The testing was prompted by Bourque's statement to police that he had considered using an improvised technique to turn his rifle into an automatic weapon.

      So Bourque considered trying to turn his rifles into automatic weapons. It's probably picking fly shit out of pepper but he used a Norinco M305 and Norinco AR15.  The former is a .308 caliber which is very difficult to use when on full auto, he probably would have missed every shot. Norinco is a Chinese made knock off, their craftsmanship is pretty shoddy and those rifles are prone to exploding in someones hands.  I wouldn't fire a Norinco on full auto for $500.  

      Anyhow, he *considered* doing it which convieniently promoted the RCMP to start testing firearms again and being terified at the outcome.   At least if Borque had actually made the firearms into fullautos and used them then Canada would have had at least one firearm crime committed with a full auto.  The RCMP are stull trying to scare people and push that FULLAUTOS are terrifying and use the threat of it to ban more firearms. Good on them if you're pro-gun control stance is basically just banning firearms from civilian ownership.

       

      They go on to talk about how easy it is to upgrade weapons to fire full auto, that's not exactly true. It's very easy to damage and mangle your firearm when attempting it because you're drilling and cutting stuff out of the guts of the trigger mechanisim.  Modern firearms are pretty finicky. Just for example my $1200 pistol was rendered useless because a piece of a spring the size of half a kiwi seed broke off. It's more tricky than just watching a youtube video, making some drill marks are banging away on full auto.  The methods they're talking about turning weapons into fullauto killing machines have been around for years. Still no shootings (probably because it's a stupid way to try and hit something)

       

      They do mention something intelligent here.

      Quote:
      "Large capacity magazines are widely available for the military and paramilitary firearms, and although limited in capacity by law and generally reduced to five shots by a pin or similar modification, the original capacity is typically readily restorable."

      So basically the large capacity magazine limits are easily circumvented and only respected by law abiding citizens whom using large capacity magazines pose no threat.

       

      Instead of worrying so much about someone upgrading a rifle to fullauto the RCMP should look at ways of preventing criminals from getting firearms. (sadly one method would infact be banning and confiscating firearms from legal gun owners to prevent criminals from stealing them).

      Your right to have a killing machine easily upgradable to an even more efficient killing machine is of less interest to me than the protection of the public from such very efficient killing machine.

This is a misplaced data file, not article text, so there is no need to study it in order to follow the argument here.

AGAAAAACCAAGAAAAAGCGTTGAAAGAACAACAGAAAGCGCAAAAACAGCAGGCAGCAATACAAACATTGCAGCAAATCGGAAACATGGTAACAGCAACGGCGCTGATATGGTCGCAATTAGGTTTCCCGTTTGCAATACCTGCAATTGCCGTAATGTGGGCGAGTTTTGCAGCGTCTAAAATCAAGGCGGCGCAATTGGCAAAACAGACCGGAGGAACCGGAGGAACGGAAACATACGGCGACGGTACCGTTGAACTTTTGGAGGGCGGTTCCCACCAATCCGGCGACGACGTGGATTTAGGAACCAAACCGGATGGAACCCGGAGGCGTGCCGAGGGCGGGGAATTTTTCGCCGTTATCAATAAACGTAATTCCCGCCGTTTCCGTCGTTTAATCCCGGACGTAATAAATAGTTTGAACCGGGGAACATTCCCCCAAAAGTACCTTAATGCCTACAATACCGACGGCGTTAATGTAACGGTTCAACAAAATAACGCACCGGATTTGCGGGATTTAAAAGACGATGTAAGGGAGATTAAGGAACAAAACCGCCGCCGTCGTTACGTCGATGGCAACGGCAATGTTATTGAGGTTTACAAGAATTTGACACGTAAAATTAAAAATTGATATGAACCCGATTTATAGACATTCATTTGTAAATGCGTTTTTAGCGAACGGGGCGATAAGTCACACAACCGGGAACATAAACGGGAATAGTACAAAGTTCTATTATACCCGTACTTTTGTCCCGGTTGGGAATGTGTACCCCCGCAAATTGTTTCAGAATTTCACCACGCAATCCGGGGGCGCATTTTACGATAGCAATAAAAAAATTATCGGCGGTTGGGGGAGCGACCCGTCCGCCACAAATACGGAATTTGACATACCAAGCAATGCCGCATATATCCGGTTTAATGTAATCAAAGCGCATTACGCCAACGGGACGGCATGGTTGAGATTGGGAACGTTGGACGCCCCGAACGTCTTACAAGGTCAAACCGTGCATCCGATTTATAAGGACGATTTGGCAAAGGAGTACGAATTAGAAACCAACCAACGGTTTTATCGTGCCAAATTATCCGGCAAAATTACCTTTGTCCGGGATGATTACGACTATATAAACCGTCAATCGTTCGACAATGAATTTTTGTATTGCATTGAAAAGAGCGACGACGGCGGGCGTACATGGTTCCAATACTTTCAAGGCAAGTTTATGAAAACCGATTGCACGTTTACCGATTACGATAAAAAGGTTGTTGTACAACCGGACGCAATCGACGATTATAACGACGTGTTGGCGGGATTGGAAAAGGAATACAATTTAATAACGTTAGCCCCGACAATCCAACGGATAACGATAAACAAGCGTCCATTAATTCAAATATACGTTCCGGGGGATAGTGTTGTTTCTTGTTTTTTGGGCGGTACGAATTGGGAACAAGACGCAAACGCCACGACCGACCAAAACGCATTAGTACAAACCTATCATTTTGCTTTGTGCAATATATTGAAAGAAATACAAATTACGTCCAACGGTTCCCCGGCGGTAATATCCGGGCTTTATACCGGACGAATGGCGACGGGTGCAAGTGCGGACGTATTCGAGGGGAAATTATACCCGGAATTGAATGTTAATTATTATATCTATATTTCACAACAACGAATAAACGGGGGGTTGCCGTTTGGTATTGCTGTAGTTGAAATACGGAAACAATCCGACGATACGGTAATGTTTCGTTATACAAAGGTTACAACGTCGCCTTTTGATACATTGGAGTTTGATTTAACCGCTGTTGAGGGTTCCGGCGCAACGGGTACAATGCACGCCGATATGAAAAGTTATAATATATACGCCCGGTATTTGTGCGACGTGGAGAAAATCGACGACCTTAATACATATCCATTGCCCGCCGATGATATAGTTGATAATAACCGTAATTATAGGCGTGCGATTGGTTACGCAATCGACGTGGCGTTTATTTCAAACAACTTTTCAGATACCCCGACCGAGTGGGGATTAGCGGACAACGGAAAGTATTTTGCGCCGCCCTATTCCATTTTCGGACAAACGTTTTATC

Your suggestion that this right of yours to your killing machine is more important to me than public safety certainly makes me hope that those in the RCMP will take the side of the public over yours.

      The argument that we should just trust you because you are safe has got to be the most ridiculous possible given the information you shared here. You are basically saying that the protection from a fully automatic is not worth it if you might lose your killing machines. There is a word for that -- selfish.

      If it seems like I have absolutely no respect and instead a mountain of disgust for your position -- that that would be completely accurate

      If your killing machine can so easily be changed to an illegal killing machine then havng it taken off the shelves AND out of homes is the right response.

      Now if you have a concern about the design of your killing machine that you will lose it because it is too easy to convert to something you did not intend to own -- then please file a legal action against the manufacturer of said killing machine rather than suggesting that we should ignore possible upgrades to your killing machine in search of other public protection (that is likely less effective) becuase you feel that you should be trusted with that killing machine.

      The majority of the people of Canada are likely more interested in their safety than your ownership of whatever number of killing machines you have.

      Mr. Magoo Mr. Magoo's picture

      Quote:

      Your right to have a killing machine easily upgradable to an even more efficient killing machine is of less interest to me than the protection of the public from such very efficient killing machine.

      Your suggestion that this right of yours to your killing machine is more important to me than public safety certainly makes me hope that those in the RCMP will take the side of the public over yours.

      The argument that we should just trust you because you are safe has got to be the most ridiculous possible given the information you shared here. You are basically saying that the protection from a fully automatic is not worth it if you might lose your killing machines. There is a word for that -- selfish.

      If it seems like I have absolutely no respect and instead a mountain of disgust for your position -- that that would be completely accurate

      If your killing machine can so easily be changed to an illegal killing machine then havng it taken off the shelves AND out of homes is the right response.